That way of working with the women eventually led to more direct youth work in Dolphin. The women shared concerns and also embarrassment about taking on sex education with their children. Jim Lawlor agreed to take on that role and began working directly with the young people.
There were also early engagements with young people in Rialto beyond Dolphin House and Fatima Mansions. The RDA had received complaints about a group of young people hanging about the New Ireland Road and Cross Road. The youth project was asked to do something. Drawing on previous experience with friendship programmes Jim Lawlor invited those young people, who were disaffected from the Ferrini Youth Club, to engage in a friendship module. That initiative was the first attempt to work with young people from Rialto outside of the flat complexes in Fatima and Dolphin.
As Jim Lawlor’s role evolved the Management Committee decided there was too much emphasis on community development and that the focus should be more on youth work. With that switch in emphasis the Dolphin youth work role came more in line with the work in Fatima.
St. Andrew’s Boardroom
In that early phase of establishing the project it was based on St. Anthony’s Road at the Parish Centre. The present site at St. Andrew’s Community Centre on the South Circular Road was a derelict building. The RDA had renovated one of the rooms there for use as their board room and met there on a monthly basis. When the two youth workers secured use of the board room they began to use it as a base for meeting and interacting with young people. As Christy and Jim began to encounter young people arriving at the project door they were increasingly confronted with the problems of drug addiction. This was a major challenge beyond their respective youth work experience.
From Crisis Intervention to Campaigning
In those first three years, much of the work was crisis intervention. Such an approach proved unsatisfactory. There was simply too much going on. In the effort to establish a neighbourhood youth project for Rialto the organisation was responding on all fronts in relation to drugs, sex education, community development and so on. Young people were presenting with all sorts of dire needs. Essentially, those first few years were a process of needs assessment. Through that process the gaps were recognised and rather than attempting to meet all those gaps, the Rialto Youth Project became a campaigning organisation. It turned its attention to campaigning for the services needed in the community to meet the needs of its young people. It turned its attention in particular to the problems of drug addiction.
1984 – 1995: CAMPAIGNING ON DRUGS
Unusually, the Rialto Youth Project started out with funding for three years (1980 – 1983). At the conclusion of that first three year phase the schedule changed. An evaluation was carried out by Chomhairle Leas Oige. While their report was overwhelmingly positive the funding schedule was changed from then onwards from the three year cycle to annual funding.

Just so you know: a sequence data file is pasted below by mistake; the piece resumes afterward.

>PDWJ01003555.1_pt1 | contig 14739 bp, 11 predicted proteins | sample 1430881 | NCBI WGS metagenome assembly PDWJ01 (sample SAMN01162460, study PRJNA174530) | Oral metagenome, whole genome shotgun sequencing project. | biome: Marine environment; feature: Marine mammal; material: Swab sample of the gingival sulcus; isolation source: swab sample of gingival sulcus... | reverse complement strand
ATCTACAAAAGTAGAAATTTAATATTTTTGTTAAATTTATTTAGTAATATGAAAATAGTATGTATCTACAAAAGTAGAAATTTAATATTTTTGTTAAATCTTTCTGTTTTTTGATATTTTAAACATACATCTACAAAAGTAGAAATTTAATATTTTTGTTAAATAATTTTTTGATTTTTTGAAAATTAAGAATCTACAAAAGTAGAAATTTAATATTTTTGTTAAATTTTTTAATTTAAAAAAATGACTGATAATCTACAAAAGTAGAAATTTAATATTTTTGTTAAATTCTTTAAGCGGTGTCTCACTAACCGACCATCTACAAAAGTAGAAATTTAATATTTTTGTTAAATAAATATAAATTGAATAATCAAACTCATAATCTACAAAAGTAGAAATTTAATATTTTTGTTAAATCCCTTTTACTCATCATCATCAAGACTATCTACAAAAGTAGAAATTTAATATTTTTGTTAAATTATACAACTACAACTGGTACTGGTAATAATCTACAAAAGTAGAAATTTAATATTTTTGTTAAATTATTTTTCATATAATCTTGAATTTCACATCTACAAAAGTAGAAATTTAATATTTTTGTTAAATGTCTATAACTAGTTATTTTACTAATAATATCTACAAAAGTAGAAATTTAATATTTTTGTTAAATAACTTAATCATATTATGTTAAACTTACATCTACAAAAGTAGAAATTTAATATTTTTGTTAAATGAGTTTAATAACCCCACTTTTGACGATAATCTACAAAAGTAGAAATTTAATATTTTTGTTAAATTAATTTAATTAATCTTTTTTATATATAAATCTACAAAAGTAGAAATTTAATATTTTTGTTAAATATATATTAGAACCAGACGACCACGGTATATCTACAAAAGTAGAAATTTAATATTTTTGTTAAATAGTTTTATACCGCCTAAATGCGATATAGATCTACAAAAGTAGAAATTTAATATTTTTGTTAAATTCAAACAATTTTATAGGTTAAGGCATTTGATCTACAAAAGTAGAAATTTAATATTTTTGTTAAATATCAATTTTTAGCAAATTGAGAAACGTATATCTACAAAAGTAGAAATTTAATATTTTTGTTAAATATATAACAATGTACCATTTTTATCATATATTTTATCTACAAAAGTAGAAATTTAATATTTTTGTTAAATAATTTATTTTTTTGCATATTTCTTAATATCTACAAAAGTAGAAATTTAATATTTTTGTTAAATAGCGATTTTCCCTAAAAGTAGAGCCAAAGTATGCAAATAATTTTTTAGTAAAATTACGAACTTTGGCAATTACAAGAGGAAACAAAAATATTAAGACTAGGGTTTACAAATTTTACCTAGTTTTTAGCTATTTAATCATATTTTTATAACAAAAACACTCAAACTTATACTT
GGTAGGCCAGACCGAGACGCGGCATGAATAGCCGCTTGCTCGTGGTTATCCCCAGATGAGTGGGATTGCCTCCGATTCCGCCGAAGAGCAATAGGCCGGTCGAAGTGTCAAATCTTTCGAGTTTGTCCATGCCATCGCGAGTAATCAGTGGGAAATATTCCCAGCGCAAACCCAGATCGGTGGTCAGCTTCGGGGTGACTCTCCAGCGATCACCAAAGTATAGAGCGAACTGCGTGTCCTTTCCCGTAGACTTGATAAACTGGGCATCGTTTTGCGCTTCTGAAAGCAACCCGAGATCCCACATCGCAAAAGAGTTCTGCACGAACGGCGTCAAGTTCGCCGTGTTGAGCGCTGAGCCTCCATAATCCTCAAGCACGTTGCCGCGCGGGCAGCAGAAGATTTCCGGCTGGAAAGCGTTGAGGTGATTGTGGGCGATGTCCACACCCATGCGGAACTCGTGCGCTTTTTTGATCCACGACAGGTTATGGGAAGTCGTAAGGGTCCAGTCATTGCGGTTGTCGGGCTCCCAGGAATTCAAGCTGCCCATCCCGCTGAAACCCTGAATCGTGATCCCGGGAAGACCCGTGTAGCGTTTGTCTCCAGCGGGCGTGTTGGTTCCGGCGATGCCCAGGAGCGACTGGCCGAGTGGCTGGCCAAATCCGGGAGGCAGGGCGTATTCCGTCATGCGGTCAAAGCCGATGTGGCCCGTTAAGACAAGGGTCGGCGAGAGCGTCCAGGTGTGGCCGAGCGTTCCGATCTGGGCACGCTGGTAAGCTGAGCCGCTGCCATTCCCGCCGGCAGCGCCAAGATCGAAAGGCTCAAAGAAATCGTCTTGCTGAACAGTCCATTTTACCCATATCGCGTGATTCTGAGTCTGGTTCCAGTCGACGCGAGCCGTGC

The end of the three year funding cycle was accompanied by changes in the composition of the Management Committee. Two new people, Michael O’Connell and his wife Mary, joined the Management Committee. They came from the CYC model and their influence corresponded with the departure of Christy Keely after some four years of service to the project.
In 1984 Joe Donohue became involved with Rialto Youth Project when the Ferrini Youth Club agreed to the project running a drop in centre at St. Andrew’s. Joe was given the job of running the centre under a social employment scheme. The initiative was used for the most part by young people from Fatima Mansions.
Discarded needle, Fatima Mansions. Photo: Chris Maguire
Concerned Parents Against Drugs
By 1984 the drug issue was dominating and young people were at the heart of it. A meeting was held in the hall in St. Andrew’s Community Centre to launch a report on the first three years of the Dolphin Community Development Association. With Jim Lawlor chairing, the meeting was overtaken by an incident earlier that day in which a child had come upon an abandoned syringe and pricked himself with it. With a small number expected, the meeting was attended by about 200 people.
The incident with the child and the syringe and the night of that meeting could serve as a marker for the formation of Concerned Parents Against Drugs (CPAD). CPAD was comprised mostly of women. They sat outside the blocks in Dolphin and Fatima and told any approaching drug dealer to go away. The dealers were told that there would be no-one buying or selling drugs on their block. When the women prevented the drug dealers from dealing they started to arrive with guns. They drove into the flats with the gun visibly protruding from the car window. At that point the men got involved.